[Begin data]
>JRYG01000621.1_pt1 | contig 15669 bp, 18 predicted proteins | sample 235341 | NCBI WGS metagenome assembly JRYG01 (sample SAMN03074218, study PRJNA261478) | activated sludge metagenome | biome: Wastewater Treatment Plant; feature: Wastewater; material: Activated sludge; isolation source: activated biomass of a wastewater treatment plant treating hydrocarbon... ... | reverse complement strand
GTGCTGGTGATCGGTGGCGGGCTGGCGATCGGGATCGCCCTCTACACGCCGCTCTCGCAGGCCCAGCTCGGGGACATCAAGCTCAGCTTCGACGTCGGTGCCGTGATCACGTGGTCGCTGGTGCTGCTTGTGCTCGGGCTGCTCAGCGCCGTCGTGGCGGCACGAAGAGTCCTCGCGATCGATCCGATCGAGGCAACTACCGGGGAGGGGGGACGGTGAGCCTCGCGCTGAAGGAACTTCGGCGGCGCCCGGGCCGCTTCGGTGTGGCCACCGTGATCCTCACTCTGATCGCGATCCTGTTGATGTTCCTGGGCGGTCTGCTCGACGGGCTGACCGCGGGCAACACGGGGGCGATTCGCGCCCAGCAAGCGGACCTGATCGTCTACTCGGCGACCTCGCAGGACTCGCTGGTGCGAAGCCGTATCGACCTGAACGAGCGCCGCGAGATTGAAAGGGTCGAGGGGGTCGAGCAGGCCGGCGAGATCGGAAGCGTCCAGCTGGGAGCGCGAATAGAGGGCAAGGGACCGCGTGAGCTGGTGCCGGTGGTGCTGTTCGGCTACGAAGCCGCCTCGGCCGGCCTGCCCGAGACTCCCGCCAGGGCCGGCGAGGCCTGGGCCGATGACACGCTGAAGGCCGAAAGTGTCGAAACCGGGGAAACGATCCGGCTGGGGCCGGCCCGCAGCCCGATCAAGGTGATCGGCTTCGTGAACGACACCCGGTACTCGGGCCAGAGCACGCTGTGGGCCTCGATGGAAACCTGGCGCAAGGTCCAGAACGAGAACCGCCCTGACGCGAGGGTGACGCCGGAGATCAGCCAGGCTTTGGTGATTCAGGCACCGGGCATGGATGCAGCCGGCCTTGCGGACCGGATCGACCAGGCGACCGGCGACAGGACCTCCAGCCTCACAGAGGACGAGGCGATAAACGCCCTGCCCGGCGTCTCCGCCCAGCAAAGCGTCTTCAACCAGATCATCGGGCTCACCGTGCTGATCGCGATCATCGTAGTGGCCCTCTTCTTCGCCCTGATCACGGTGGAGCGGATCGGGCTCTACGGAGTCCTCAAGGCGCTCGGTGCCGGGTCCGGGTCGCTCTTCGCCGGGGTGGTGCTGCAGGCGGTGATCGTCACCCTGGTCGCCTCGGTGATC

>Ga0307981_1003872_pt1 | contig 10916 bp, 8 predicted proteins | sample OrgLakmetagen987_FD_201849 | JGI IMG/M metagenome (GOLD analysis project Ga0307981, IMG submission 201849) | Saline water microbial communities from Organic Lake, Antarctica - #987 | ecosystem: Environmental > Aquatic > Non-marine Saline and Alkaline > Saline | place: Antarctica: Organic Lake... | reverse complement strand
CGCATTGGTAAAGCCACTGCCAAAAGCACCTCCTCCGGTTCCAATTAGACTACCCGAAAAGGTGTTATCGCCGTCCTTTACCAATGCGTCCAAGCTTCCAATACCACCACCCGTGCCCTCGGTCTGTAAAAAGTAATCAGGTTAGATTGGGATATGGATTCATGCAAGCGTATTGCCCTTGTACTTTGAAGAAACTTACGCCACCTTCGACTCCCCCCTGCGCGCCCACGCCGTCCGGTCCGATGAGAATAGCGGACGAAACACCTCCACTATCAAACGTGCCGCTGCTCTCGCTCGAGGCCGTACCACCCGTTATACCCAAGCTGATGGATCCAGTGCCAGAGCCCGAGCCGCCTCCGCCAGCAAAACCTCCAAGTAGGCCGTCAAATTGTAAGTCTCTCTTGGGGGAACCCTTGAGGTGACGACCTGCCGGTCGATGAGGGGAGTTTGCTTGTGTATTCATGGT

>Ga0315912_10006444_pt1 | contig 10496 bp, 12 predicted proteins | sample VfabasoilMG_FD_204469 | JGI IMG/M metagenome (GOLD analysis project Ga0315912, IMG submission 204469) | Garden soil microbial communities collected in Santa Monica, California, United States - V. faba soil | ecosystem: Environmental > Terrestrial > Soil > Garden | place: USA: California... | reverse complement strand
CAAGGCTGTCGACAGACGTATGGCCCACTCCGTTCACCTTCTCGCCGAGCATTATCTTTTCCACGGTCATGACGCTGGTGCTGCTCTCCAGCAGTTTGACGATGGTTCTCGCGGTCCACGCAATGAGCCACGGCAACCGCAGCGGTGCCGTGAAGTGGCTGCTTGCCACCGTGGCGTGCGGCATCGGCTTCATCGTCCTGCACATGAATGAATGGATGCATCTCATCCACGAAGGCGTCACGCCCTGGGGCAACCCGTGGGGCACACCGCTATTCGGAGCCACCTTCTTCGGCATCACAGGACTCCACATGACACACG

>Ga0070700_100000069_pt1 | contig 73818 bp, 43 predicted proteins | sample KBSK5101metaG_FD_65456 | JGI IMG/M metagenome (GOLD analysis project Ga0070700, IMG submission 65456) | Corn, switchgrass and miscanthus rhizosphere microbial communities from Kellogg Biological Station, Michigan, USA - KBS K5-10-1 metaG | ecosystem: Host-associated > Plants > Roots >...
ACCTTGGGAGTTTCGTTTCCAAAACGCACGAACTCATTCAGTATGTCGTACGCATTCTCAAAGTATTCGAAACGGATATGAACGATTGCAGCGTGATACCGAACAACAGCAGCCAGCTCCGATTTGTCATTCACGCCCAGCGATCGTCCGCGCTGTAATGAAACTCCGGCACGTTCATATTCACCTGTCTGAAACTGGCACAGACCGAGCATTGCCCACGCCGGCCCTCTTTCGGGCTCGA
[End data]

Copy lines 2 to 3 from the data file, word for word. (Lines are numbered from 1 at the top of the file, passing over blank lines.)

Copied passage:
GTGCTGGTGATCGGTGGCGGGCTGGCGATCGGGATCGCCCTCTACACGCCGCTCTCGCAGGCCCAGCTCGGGGACATCAAGCTCAGCTTCGACGTCGGTGCCGTGATCACGTGGTCGCTGGTGCTGCTTGTGCTCGGGCTGCTCAGCGCCGTCGTGGCGGCACGAAGAGTCCTCGCGATCGATCCGATCGAGGCAACTACCGGGGAGGGGGGACGGTGAGCCTCGCGCTGAAGGAACTTCGGCGGCGCCCGGGCCGCTTCGGTGTGGCCACCGTGATCCTCACTCTGATCGCGATCCTGTTGATGTTCCTGGGCGGTCTGCTCGACGGGCTGACCGCGGGCAACACGGGGGCGATTCGCGCCCAGCAAGCGGACCTGATCGTCTACTCGGCGACCTCGCAGGACTCGCTGGTGCGAAGCCGTATCGACCTGAACGAGCGCCGCGAGATTGAAAGGGTCGAGGGGGTCGAGCAGGCCGGCGAGATCGGAAGCGTCCAGCTGGGAGCGCGAATAGAGGGCAAGGGACCGCGTGAGCTGGTGCCGGTGGTGCTGTTCGGCTACGAAGCCGCCTCGGCCGGCCTGCCCGAGACTCCCGCCAGGGCCGGCGAGGCCTGGGCCGATGACACGCTGAAGGCCGAAAGTGTCGAAACCGGGGAAACGATCCGGCTGGGGCCGGCCCGCAGCCCGATCAAGGTGATCGGCTTCGTGAACGACACCCGGTACTCGGGCCAGAGCACGCTGTGGGCCTCGATGGAAACCTGGCGCAAGGTCCAGAACGAGAACCGCCCTGACGCGAGGGTGACGCCGGAGATCAGCCAGGCTTTGGTGATTCAGGCACCGGGCATGGATGCAGCCGGCCTTGCGGACCGGATCGACCAGGCGACCGGCGACAGGACCTCCAGCCTCACAGAGGACGAGGCGATAAACGCCCTGCCCGGCGTCTCCGCCCAGCAAAGCGTCTTCAACCAGATCATCGGGCTCACCGTGCTGATCGCGATCATCGTAGTGGCCCTCTTCTTCGCCCTGATCACGGTGGAGCGGATCGGGCTCTACGGAGTCCTCAAGGCGCTCGGTGCCGGGTCCGGGTCGCTCTTCGCCGGGGTGGTGCTGCAGGCGGTGATCGTCACCCTGGTCGCCTCGGTGATC

>Ga0307981_1003872_pt1 | contig 10916 bp, 8 predicted proteins | sample OrgLakmetagen987_FD_201849 | JGI IMG/M metagenome (GOLD analysis project Ga0307981, IMG submission 201849) | Saline water microbial communities from Organic Lake, Antarctica - #987 | ecosystem: Environmental > Aquatic > Non-marine Saline and Alkaline > Saline | place: Antarctica: Organic Lake... | reverse complement strand